4.2 To rely on a proxy is to believe that the elected proxy will be a good approximation of the equivalent valuation work.  Since any approximation will contain errors, proxies can only work in the formation of portfolios.  The proper sized portfolio should reduce the consequences of any mistake in the choice of a certain stock.  The “automatic Buffett” believes that the combination of ROC and EY is the best fit to find good investments.  The “automatic Graham” believes that EY alone does a better job.  There is not further valuation of the invested companies.  Some accounting adjustments may be implemented to better capture the value of the stocks, but we have not implemented any of such adjustments in our research.

4.3 A proxy can be used just as a screening method.  In this case, it would filter the universe of investable stocks.  However, it is not advisable to use proxies to pick individual stocks without further valuation for the reasons outlined in the paragraph above.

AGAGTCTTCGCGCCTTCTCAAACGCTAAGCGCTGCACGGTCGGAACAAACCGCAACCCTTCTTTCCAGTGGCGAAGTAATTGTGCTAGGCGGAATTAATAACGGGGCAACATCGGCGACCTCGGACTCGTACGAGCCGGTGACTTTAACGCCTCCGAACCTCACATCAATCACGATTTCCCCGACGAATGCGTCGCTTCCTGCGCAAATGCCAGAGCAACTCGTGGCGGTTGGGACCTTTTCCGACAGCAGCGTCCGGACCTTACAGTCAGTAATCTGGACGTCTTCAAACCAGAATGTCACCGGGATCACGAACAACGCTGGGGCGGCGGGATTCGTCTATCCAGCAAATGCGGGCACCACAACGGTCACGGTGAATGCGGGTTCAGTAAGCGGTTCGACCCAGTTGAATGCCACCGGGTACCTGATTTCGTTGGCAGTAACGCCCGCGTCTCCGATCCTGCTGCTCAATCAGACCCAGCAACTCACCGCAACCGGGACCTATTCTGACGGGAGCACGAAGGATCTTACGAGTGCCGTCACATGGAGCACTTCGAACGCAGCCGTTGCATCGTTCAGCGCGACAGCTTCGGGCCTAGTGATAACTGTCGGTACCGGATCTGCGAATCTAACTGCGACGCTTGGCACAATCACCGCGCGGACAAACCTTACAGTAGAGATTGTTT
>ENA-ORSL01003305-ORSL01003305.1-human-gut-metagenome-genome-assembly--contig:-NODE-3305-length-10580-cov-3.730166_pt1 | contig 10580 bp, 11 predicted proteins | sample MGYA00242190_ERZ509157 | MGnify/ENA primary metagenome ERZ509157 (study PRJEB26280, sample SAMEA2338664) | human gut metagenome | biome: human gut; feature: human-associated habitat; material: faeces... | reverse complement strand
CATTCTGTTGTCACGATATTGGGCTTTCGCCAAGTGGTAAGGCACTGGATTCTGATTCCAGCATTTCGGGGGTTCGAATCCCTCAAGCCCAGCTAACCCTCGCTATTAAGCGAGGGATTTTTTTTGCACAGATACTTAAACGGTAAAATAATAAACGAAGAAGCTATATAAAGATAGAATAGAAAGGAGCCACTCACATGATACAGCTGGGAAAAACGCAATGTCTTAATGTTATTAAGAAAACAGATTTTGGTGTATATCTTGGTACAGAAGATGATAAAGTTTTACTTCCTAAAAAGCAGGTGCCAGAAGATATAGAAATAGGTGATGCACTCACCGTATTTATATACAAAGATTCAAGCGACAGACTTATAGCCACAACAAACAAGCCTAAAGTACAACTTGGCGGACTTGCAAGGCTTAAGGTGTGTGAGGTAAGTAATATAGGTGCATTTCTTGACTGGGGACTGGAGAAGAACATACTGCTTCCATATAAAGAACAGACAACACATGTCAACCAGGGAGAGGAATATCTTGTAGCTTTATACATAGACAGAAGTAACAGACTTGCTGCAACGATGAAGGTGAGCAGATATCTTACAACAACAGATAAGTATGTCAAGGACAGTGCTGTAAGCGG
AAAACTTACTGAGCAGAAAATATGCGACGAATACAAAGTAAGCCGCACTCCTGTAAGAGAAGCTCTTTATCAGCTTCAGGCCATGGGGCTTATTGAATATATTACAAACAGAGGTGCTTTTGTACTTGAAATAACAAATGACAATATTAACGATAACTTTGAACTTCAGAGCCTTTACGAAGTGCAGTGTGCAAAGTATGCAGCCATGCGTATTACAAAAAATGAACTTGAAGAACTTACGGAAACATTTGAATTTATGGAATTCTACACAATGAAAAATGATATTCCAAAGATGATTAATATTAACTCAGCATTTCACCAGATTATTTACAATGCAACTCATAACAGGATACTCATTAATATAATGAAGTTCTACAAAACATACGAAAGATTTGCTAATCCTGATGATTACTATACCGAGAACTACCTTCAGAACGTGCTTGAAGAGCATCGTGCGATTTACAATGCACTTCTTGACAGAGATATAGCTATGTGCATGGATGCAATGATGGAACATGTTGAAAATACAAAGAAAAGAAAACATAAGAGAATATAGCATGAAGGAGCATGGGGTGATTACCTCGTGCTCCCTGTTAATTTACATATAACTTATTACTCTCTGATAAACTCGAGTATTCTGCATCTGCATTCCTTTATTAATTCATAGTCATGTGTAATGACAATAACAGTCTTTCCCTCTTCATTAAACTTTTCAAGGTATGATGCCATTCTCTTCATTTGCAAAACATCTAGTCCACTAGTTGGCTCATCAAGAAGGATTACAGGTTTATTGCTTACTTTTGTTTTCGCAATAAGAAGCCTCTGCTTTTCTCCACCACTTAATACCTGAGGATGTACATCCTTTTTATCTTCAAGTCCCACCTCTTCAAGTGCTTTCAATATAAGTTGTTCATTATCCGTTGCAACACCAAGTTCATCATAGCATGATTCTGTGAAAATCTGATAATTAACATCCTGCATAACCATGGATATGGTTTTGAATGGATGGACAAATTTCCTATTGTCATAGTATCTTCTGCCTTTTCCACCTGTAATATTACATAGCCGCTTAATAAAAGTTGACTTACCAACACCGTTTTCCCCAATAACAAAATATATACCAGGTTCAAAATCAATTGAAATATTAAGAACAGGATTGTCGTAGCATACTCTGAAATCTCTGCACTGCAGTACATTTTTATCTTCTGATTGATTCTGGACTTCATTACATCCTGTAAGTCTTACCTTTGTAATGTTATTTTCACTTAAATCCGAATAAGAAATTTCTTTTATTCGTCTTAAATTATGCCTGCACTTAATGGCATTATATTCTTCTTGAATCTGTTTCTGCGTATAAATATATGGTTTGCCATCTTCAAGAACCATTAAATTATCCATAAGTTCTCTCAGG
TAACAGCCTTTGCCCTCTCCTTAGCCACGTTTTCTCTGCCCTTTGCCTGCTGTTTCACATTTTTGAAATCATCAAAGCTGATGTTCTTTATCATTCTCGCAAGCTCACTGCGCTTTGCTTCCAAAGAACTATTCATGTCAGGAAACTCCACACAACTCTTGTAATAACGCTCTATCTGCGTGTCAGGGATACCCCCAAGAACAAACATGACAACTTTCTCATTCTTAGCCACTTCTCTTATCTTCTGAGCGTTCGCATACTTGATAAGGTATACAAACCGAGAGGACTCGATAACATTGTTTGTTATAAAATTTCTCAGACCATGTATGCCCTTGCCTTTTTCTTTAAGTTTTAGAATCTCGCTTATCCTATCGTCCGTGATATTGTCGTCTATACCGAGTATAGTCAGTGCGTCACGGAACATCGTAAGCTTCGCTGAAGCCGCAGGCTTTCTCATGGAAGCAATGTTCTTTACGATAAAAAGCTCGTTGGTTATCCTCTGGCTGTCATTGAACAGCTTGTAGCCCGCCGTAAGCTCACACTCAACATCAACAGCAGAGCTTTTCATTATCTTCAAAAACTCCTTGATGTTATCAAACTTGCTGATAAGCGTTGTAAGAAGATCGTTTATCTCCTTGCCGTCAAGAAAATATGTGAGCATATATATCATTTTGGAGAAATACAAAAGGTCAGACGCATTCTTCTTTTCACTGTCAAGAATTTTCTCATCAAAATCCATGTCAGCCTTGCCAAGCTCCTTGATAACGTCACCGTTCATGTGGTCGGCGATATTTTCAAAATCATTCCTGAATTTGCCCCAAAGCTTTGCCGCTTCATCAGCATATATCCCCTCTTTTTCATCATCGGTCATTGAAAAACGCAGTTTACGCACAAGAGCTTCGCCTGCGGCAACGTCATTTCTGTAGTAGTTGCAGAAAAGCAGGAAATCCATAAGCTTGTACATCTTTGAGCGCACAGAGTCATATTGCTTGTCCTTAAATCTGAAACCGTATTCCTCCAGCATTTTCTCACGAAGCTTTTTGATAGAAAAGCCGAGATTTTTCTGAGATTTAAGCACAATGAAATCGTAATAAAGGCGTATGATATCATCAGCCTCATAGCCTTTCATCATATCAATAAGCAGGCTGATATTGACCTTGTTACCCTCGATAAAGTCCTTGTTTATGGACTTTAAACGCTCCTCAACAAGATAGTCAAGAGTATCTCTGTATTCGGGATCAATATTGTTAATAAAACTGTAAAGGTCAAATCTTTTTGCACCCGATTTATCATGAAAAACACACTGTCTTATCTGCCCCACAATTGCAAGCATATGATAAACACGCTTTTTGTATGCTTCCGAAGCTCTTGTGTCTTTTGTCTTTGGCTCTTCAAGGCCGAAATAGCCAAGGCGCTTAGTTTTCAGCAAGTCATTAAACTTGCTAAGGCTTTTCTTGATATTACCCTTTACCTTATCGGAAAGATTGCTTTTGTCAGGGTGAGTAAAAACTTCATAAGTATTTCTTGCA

4.4 It is worth highlighting that both Greenblatt and Carlisle are using methods of relative valuation.  It means that both methods will always be invested in the market, regardless of the actual valuation of the companies in which they invest.  If all stocks in the market are expensive, both methods still will choose stocks to invest.  In this case, the chosen stocks will be the cheapest ones in an overvalued market.  Both strategies can be converted into absolute valuation methods if some sort of threshold is required for the investments, such as a minimum EY of 15%, for example.  In our research, we followed a relative valuation approach and have not included any minimum threshold in the application of the deep value strategy in Brazil.